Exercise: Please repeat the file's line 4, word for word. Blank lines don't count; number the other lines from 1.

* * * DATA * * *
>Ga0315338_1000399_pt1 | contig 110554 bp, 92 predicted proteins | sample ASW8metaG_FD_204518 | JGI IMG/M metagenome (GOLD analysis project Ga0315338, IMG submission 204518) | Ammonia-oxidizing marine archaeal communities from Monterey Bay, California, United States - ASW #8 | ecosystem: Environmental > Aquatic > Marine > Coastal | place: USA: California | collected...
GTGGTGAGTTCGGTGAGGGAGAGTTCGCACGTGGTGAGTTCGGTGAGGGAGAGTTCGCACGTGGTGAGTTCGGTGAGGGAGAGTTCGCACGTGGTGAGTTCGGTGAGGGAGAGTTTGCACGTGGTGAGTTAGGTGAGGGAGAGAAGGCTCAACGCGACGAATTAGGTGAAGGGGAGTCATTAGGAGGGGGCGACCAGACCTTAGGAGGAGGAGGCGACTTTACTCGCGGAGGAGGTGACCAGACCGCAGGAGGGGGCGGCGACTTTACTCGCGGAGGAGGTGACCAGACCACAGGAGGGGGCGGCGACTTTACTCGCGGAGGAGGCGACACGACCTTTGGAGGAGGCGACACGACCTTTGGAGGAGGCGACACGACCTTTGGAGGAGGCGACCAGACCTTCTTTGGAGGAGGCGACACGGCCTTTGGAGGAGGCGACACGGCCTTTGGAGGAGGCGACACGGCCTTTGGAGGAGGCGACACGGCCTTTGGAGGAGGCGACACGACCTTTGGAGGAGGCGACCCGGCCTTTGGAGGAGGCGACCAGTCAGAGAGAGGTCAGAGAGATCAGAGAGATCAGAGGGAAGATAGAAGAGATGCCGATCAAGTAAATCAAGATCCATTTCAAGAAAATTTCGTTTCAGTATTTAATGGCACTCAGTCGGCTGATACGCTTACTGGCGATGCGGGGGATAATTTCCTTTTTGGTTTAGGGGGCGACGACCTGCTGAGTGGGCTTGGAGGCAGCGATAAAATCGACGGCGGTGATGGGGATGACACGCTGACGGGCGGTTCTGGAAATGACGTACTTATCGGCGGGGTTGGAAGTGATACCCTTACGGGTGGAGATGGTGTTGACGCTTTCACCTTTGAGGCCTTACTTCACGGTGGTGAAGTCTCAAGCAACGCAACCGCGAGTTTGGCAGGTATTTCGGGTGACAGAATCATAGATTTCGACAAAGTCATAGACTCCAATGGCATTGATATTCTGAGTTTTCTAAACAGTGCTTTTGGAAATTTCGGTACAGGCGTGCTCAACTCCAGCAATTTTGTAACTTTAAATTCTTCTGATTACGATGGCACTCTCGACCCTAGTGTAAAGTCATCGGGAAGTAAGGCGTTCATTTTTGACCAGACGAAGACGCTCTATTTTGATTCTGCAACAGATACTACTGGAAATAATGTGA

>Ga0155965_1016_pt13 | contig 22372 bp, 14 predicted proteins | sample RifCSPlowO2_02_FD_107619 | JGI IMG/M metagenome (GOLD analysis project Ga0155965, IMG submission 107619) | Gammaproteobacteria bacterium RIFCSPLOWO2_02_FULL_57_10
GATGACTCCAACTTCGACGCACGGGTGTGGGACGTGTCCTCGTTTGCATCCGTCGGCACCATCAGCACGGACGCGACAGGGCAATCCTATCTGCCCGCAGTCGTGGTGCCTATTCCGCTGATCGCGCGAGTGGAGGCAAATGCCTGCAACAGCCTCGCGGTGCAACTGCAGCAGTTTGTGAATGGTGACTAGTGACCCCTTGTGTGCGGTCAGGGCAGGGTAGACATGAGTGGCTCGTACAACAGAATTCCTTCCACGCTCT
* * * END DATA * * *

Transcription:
GATGACTCCAACTTCGACGCACGGGTGTGGGACGTGTCCTCGTTTGCATCCGTCGGCACCATCAGCACGGACGCGACAGGGCAATCCTATCTGCCCGCAGTCGTGGTGCCTATTCCGCTGATCGCGCGAGTGGAGGCAAATGCCTGCAACAGCCTCGCGGTGCAACTGCAGCAGTTTGTGAATGGTGACTAGTGACCCCTTGTGTGCGGTCAGGGCAGGGTAGACATGAGTGGCTCGTACAACAGAATTCCTTCCACGCTCT